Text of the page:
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hat

hat, headdress developed from the simple close-fitting cap and hood of antiquity. The first hat, which was distinguished as such by having a brim, was the felt petasus of the Greeks, which tied under the chin and was worn by travelers. The decorative peaked cap was most popular in the Middle Ages. Later the medieval hood evolved into the 14th cent. turbanlike chaperon with hanging ends, called liripipes; the liripipes originated with the tassels on strings that had been added to the hoods of cloaks. The simple close-fitting coifs, gorgets, wimples, and veils of early medieval women gave way (in the 14th cent.) to netlike headdresses of jeweled gold wire known as cauls and crespins and later to conical hennins and large decorative butterfly and horn-shaped headdresses with starched veils. In the 16th cent. the beret, of colorful velvet or silk and richly jeweled, feathered, and slashed, was made fashionable by Henry VIII. Women's head coverings progressed from the nunlike gable headdress to the French hood set back on the head to the small heart-shaped Mary Stuart cap. The 17th cent. saw the high-crowned beaver of the Puritan and the wide plumed hat of the cavalier; by 1660 the brim had become so wide that the corners were turned up forming the tricorne. Women during that century generally wore hoods, although the high-standing, wired lace fontanges and commodes were popular; after 1700 the lace cap became fashionable. By the 19th cent. straw was used in making the recently introduced bonnets for women and Panamas for men. At the same time the beaver, or English round hat, of the 17th and 18th cent. gave way to the silk top hat, or stovepipe; caps and soft felt hats came back into favor; and the derby was introduced by William Bowler in England. Women's hats increased in size with their coiffures, culminating in the plumed and flowered "Merry Widows" of the late 19th cent.; with the advent of the closed automobile, hats became smaller. The 1960s saw a considerable decrease in the wearing and manufacture of hats. See headdress.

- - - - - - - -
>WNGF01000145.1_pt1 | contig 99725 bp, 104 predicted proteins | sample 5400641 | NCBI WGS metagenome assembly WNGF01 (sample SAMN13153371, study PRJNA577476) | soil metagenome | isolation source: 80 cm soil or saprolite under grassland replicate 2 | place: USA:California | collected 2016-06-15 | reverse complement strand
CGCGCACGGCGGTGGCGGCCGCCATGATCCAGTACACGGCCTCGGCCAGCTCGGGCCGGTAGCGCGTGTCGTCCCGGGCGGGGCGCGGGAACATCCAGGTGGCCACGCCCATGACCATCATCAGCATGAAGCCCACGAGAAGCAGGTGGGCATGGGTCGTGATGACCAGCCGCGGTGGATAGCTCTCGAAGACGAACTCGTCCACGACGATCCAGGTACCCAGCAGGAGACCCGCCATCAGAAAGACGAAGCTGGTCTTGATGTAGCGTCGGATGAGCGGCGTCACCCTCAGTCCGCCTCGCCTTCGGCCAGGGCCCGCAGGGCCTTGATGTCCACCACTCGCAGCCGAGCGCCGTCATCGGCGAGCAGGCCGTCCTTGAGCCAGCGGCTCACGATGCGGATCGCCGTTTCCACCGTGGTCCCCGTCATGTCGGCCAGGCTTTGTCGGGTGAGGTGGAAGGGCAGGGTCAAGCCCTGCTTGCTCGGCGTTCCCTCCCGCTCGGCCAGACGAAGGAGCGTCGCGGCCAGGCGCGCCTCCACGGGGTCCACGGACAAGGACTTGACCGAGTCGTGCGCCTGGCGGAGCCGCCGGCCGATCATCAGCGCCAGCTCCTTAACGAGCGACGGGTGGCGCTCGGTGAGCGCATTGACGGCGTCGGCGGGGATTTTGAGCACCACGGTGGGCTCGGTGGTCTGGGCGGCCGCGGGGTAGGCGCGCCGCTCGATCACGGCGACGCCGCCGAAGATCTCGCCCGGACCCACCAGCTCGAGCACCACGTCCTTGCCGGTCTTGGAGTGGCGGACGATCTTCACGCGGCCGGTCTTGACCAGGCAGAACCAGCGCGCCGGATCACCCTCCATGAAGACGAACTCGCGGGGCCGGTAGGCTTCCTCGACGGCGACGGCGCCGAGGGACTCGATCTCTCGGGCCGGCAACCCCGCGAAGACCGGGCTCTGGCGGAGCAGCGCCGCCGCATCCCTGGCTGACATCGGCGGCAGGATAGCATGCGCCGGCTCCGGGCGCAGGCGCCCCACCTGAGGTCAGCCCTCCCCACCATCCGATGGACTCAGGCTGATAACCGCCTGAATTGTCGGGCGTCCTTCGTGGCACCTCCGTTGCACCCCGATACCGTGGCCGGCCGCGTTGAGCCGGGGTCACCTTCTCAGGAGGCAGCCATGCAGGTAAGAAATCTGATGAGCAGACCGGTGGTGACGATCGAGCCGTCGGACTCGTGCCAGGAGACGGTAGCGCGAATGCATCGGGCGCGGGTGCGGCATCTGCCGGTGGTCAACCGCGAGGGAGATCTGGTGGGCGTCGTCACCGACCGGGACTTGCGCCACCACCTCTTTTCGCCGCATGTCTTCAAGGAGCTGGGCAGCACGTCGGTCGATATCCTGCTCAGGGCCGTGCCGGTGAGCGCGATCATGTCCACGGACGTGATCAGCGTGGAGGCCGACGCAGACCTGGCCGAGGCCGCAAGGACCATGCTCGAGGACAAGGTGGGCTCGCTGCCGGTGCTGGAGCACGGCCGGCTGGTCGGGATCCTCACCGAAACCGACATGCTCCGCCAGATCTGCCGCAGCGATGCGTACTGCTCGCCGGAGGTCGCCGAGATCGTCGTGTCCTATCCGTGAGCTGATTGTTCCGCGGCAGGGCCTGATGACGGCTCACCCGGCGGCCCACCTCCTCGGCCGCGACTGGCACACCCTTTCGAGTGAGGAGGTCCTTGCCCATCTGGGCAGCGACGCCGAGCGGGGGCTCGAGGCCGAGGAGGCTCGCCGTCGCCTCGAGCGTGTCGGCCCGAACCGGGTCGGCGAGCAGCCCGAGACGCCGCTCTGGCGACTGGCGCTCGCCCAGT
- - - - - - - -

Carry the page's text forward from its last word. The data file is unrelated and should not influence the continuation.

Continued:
The Columbia Electronic Encyclopedia, 6th ed. Copyright © 2012, Columbia University Press. All rights reserved.

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